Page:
If you chose C, you’re correct! The Justaucorps, an excessively pleated, stiffened, and decorated coat of French origin,  worn during the late 17th and early 18th century period when aristocratic men were at their fanciest and most extravagant. This period for well-to-do men was completely over-the-top, putting women’s costume to shame in Europe.

This coat was collarless and heavily trimmed in  ribbon, braid, and embroidery, and covered with dozens buttons connecting the back skirts, a line in front to fasten the coat, and useless buttons adorned the pocket flaps. The enormous cuffs, running the length the wrist to the elbow, into place on the “pagoda” sleeve.

This heavily-adorned, deeply-pleated coat topped a long, stiffened, skirted sleeveless waistcoat – the first three-piece suit! Shirts made of linen or silk had showy lace cuffs, worn with a loosely knotted 7 -8′ long neck cloth (forerunner of the tie).  Sometimes a sash tied around the waist. Breeches and hose  covered the trunk and on the gent’s feet were heeled shoes or boots with red soles and heels. Men wore long, curly wigs and carried tricorne hats (with three points) under their arms because the tall, curly wigs prevented the hat from sitting firmly on the head.

Men carried ribboned walking sticks and took to wearing fur muffs to keep their hands warm in cold weather, often with little pockets inside to carry their snuff boxes. Colours of the period were bright – yellow, green, and red, getting away from the dark, dull colours of the Commonwealth era.

Both men and women painted their faces with powdered lead and/or arsenic to make their skin white, and applied rouge and lipstick – sometimes a false beauty spot was applied to the face for ornamentation and in some cases, to cover facial scars from ailments like small pox. Whitening the skin signified the class of the wearer – the aristocracy didn’t work / didn’t outside where his skin would have become darkened by the sun’s rays. However, a pristine, lily-white face didn’t come without a price.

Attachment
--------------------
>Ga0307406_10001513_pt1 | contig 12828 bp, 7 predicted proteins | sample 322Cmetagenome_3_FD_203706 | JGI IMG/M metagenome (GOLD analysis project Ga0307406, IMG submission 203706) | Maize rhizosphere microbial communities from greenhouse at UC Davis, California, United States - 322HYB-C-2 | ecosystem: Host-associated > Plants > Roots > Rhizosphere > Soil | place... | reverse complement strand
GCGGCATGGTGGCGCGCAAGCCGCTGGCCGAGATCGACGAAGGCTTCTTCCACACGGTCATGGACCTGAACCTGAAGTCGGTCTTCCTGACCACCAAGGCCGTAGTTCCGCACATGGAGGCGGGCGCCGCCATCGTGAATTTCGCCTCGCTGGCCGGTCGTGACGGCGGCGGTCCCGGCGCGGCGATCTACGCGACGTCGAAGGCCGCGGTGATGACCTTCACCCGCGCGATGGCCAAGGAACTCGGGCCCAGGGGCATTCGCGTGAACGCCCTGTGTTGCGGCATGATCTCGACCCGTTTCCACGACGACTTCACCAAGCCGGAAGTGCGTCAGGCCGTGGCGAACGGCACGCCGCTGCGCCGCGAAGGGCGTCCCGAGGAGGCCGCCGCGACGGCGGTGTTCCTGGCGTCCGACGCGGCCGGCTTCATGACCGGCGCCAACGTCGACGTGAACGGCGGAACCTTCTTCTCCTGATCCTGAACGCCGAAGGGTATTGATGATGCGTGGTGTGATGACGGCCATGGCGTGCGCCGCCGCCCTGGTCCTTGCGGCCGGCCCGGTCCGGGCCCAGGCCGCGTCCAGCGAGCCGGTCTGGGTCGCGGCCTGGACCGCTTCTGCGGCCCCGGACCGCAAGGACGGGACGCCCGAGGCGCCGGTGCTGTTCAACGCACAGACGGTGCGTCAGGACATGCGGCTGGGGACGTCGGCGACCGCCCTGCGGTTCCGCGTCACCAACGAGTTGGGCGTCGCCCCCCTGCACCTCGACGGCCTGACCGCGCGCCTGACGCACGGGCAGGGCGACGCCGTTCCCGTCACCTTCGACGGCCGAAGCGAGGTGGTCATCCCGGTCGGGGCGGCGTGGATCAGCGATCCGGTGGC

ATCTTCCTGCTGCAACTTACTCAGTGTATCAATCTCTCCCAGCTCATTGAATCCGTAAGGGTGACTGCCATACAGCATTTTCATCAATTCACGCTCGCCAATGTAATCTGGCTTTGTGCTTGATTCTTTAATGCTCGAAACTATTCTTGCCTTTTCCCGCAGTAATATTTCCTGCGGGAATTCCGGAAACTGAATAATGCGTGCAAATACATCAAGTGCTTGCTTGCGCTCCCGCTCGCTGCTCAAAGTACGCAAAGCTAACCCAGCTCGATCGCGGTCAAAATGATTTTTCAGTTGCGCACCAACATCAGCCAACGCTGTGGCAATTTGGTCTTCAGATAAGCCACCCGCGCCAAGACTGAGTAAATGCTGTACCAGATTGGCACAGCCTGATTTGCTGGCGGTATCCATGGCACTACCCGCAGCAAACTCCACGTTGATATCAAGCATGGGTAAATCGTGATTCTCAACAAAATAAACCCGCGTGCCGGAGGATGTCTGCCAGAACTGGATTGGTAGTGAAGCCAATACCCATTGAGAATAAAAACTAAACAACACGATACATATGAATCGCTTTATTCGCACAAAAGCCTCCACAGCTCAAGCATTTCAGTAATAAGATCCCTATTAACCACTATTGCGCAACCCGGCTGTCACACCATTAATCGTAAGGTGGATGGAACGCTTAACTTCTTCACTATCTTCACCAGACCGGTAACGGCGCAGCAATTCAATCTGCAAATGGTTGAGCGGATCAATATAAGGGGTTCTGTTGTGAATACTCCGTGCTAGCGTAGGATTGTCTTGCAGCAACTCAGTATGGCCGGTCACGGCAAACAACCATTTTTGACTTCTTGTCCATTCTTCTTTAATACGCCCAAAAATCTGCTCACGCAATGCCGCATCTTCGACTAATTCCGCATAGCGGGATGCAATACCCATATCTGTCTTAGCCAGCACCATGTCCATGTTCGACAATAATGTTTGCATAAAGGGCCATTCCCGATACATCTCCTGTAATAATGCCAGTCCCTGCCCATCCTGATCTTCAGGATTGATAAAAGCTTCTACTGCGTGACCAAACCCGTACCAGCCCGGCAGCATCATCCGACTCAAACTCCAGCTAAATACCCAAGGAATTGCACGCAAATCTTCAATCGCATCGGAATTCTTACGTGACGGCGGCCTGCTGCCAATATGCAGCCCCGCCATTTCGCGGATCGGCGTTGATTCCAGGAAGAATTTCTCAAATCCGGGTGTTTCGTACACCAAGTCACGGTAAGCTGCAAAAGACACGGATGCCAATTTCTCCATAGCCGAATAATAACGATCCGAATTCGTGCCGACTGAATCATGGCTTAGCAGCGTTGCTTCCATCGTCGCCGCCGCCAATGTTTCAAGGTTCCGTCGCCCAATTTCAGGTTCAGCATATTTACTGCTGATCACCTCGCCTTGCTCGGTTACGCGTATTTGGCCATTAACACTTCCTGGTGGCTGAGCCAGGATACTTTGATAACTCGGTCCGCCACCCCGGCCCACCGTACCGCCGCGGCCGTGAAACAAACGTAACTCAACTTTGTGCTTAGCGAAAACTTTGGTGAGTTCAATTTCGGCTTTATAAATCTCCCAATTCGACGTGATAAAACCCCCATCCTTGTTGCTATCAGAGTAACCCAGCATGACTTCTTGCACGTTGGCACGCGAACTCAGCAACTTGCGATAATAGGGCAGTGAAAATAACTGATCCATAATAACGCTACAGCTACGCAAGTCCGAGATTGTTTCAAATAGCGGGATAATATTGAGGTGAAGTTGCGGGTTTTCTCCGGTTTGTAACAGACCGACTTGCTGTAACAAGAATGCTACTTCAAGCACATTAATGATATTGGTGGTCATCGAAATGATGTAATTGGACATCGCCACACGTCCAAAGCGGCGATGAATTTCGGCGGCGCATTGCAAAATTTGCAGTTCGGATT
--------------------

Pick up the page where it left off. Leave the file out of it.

Although this era was known as the Age of Enlightenment, most fashionable men and women poisoned themselves with red and white lead make-up and powder.  The make-up they used caused the eyes to swell and become inflamed, attacked the enamel on the teeth and changed the texture of the skin causing it to blacken, it was also not uncommon to suffer baldness… It was known that heavy use of lead could cause death. (Source.)

The simple two-button suit that modern men wear is an extremely boiled-down version of the grossly elaborate 300-year old suit that required assistance to put on. Attendants dressed the gentry in coats and waistcoats made of heavy satin, silk, and velvets which I imagine must have weighed a ton and no doubt affected the joints of the wearer.

In the modern era, we might have our wardrobe problems, though they’re miniscule compared to the lengths that men of the early 18th century went to in showing themselves and their wealth off. The excessiveness of this period is a shining example of the human ego knowing no bounds.

Note – Immediately following this post, In the Key of He is scaling back posts to release every two weeks.